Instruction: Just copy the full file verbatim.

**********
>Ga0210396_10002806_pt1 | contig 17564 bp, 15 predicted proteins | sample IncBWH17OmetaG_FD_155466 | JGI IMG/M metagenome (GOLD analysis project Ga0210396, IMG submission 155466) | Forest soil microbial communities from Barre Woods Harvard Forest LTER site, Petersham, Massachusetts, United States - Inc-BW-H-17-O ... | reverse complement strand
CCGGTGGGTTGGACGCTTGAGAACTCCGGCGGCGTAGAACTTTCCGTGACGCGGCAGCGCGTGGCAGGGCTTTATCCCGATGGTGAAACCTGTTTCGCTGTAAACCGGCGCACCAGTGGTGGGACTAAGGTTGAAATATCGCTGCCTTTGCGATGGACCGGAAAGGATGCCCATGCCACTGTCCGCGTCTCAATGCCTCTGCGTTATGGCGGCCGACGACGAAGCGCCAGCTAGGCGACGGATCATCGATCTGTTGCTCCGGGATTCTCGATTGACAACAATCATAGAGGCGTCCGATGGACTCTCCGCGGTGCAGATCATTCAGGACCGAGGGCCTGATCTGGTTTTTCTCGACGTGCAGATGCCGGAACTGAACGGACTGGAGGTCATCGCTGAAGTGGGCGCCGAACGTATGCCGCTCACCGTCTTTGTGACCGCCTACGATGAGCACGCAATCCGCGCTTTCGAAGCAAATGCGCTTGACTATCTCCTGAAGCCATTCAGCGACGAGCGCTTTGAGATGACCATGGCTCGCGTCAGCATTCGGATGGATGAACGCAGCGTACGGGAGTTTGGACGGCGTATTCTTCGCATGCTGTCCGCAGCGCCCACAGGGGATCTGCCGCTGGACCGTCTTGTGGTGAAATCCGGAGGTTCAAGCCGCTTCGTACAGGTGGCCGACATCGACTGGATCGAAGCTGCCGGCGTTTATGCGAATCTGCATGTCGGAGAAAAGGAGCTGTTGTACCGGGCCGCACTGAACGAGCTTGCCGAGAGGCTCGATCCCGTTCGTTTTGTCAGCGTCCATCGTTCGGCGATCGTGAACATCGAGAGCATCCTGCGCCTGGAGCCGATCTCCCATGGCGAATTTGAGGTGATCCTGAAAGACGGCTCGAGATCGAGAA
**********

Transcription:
>Ga0210396_10002806_pt1 | contig 17564 bp, 15 predicted proteins | sample IncBWH17OmetaG_FD_155466 | JGI IMG/M metagenome (GOLD analysis project Ga0210396, IMG submission 155466) | Forest soil microbial communities from Barre Woods Harvard Forest LTER site, Petersham, Massachusetts, United States - Inc-BW-H-17-O ... | reverse complement strand
CCGGTGGGTTGGACGCTTGAGAACTCCGGCGGCGTAGAACTTTCCGTGACGCGGCAGCGCGTGGCAGGGCTTTATCCCGATGGTGAAACCTGTTTCGCTGTAAACCGGCGCACCAGTGGTGGGACTAAGGTTGAAATATCGCTGCCTTTGCGATGGACCGGAAAGGATGCCCATGCCACTGTCCGCGTCTCAATGCCTCTGCGTTATGGCGGCCGACGACGAAGCGCCAGCTAGGCGACGGATCATCGATCTGTTGCTCCGGGATTCTCGATTGACAACAATCATAGAGGCGTCCGATGGACTCTCCGCGGTGCAGATCATTCAGGACCGAGGGCCTGATCTGGTTTTTCTCGACGTGCAGATGCCGGAACTGAACGGACTGGAGGTCATCGCTGAAGTGGGCGCCGAACGTATGCCGCTCACCGTCTTTGTGACCGCCTACGATGAGCACGCAATCCGCGCTTTCGAAGCAAATGCGCTTGACTATCTCCTGAAGCCATTCAGCGACGAGCGCTTTGAGATGACCATGGCTCGCGTCAGCATTCGGATGGATGAACGCAGCGTACGGGAGTTTGGACGGCGTATTCTTCGCATGCTGTCCGCAGCGCCCACAGGGGATCTGCCGCTGGACCGTCTTGTGGTGAAATCCGGAGGTTCAAGCCGCTTCGTACAGGTGGCCGACATCGACTGGATCGAAGCTGCCGGCGTTTATGCGAATCTGCATGTCGGAGAAAAGGAGCTGTTGTACCGGGCCGCACTGAACGAGCTTGCCGAGAGGCTCGATCCCGTTCGTTTTGTCAGCGTCCATCGTTCGGCGATCGTGAACATCGAGAGCATCCTGCGCCTGGAGCCGATCTCCCATGGCGAATTTGAGGTGATCCTGAAAGACGGCTCGAGATCGAGAA